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Short stories, Book reviews and Articles published in Bhavan’s Journal: 1. Reality and Perception, 15.10.19; 2. Sending the Wrong Message, 31.5.20; 3. Eagle versus Scholars June, 15 & 20 2020; 4. Indica, 15.8.20; 5. The Story of King Chitraketu, August 31 2020; 6. Breaking Through the Chakravyuh, September 30 2020. 7. The Questioning Spouse, October 31, 2020; 8. Happy Days, November 15, 2020; 9. The Karma Cycle of Paddy and Wheat, December 15, 2020; 10. Power Vs Influence, January 31, 2021; 11. Three Refugees, March 15, 2021; 12. Rise and Fall of Ajatashatru, March 31, 2021; 13. Reformed Ruler, May 15, 2021; 14. A Lasting Name, May 31, 2021; 15. Are Animals Better Teachers?, June 16, 2021; 16. Book Review: The Gram Swaraj, 1.7.21; 17. Right Age for Achievements, 15.7.21; 18. Big Things Have Small Beginnings, 15.8.21; 19. Where is Gangaridai?, 15.9.21; 20. Confront the Donkey Within You 30.9.21; 21. Know Your Strengths 15.10.21; 22. Poverty 15.11.21; 23. Top View 30.11.21; 24. The Bansuriwala 15.1.22; 25. Sale of Alaska 15.2.22; 26. The Dimasa Kingdom 28.2.22; 27. Buried Treasure 15.4.22; 28. The Kingdom of Pragjyotisha 30.4.22; 29. Who is more useful? 15.5.22; 30. The White Swan from Lake Mansarovar 30.6.22; 31. Bhool Bhulayya 15.9.22; 32. Good Karma 30.9.22; 33. Good name vs Bad Name 15.10.22; 34. Uttarapath—The Grand Trunk Road 1.12.22; 35. When Gods Get Angry 1.1.23; 36. Holinshed’s Chronicles 15.1.23; 37. Theogony 15.2.23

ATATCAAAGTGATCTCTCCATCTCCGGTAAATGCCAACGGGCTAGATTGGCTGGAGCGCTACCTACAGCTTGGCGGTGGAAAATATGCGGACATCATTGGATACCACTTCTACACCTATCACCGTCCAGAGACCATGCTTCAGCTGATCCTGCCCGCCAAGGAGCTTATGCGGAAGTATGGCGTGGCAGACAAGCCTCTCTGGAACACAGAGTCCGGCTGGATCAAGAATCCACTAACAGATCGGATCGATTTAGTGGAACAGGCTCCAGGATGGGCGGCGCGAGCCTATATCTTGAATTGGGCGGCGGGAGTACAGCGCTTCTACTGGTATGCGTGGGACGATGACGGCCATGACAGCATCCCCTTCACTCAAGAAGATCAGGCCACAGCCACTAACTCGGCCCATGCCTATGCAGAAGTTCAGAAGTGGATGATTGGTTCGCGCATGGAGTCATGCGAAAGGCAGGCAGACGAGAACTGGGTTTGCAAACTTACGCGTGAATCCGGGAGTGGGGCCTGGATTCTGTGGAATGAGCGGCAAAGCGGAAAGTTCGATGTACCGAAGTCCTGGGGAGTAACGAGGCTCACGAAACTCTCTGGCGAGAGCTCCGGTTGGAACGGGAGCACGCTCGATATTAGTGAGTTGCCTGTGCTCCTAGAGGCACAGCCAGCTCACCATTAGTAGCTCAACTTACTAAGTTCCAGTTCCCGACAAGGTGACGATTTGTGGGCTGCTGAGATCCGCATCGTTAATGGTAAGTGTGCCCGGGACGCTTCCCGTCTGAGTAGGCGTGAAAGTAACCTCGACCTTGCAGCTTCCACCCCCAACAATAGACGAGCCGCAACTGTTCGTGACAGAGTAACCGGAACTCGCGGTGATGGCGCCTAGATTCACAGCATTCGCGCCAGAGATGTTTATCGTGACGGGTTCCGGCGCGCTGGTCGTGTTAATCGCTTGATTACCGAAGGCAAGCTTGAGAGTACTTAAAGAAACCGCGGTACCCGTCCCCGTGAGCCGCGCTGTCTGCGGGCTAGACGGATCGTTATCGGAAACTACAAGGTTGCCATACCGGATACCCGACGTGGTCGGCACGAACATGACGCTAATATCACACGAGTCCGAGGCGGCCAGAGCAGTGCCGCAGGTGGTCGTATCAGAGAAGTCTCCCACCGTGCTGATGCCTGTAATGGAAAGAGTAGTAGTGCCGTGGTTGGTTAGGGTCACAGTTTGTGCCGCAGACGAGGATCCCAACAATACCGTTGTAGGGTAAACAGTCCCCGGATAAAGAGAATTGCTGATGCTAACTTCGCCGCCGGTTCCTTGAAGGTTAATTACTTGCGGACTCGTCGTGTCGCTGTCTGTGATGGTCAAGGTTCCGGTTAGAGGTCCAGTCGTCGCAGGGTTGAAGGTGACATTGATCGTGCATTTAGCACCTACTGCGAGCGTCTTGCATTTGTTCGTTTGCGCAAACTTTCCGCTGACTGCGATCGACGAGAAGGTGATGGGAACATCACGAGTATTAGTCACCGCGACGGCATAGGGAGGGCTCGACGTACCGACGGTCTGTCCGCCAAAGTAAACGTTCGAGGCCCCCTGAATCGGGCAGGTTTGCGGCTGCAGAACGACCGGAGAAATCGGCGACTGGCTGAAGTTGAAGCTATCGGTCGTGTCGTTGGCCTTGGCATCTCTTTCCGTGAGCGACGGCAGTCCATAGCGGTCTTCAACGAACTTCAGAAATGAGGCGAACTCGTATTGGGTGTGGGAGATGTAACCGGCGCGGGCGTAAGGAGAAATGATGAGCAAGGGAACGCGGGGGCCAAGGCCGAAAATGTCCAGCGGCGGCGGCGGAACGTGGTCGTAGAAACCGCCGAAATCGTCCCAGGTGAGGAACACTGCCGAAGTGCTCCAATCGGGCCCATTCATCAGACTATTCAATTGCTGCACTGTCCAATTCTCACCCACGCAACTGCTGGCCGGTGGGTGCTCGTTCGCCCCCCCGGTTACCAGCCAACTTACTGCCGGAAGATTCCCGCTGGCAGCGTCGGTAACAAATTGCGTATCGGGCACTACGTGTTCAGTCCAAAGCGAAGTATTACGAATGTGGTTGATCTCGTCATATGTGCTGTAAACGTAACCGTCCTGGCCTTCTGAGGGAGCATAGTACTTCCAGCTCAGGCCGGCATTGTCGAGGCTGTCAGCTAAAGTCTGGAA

By Kamlesh Tripathi

    three tests 2 three tests three tests1

    Maharishi Vashist was a renowned Mahatma. Many people from far of places used to come to him for help and guidance in education and spiritual knowledge. One day a visitor who had come to see him said, ‘Maharishi I have heard a lot about your spiritual powers. I want to learn Brahma-gyan (complete-knowledge) from you, so kindly bless me with the knowledge.

    On hearing this all the shisyas (pupils) who were present there started smiling sarcastically thinking it was not all that simple as they too were at the service of the Maharishi with the same objective for years now. Maharishi heard the request and peacefully said, ‘sure! I will definitely pay attention to your request but for that you need to first do tapasya (intense meditation) for a year, and after completing that come to me. The Bhakt (disciple) turned visitor was extremely happy considering the spiritual knowledge that some people couldn’t attain all their lives was now going to come to him in a year. And assimilating Maharishi’s advice he left the place happily for his mission when all other pupils out there looked stunned.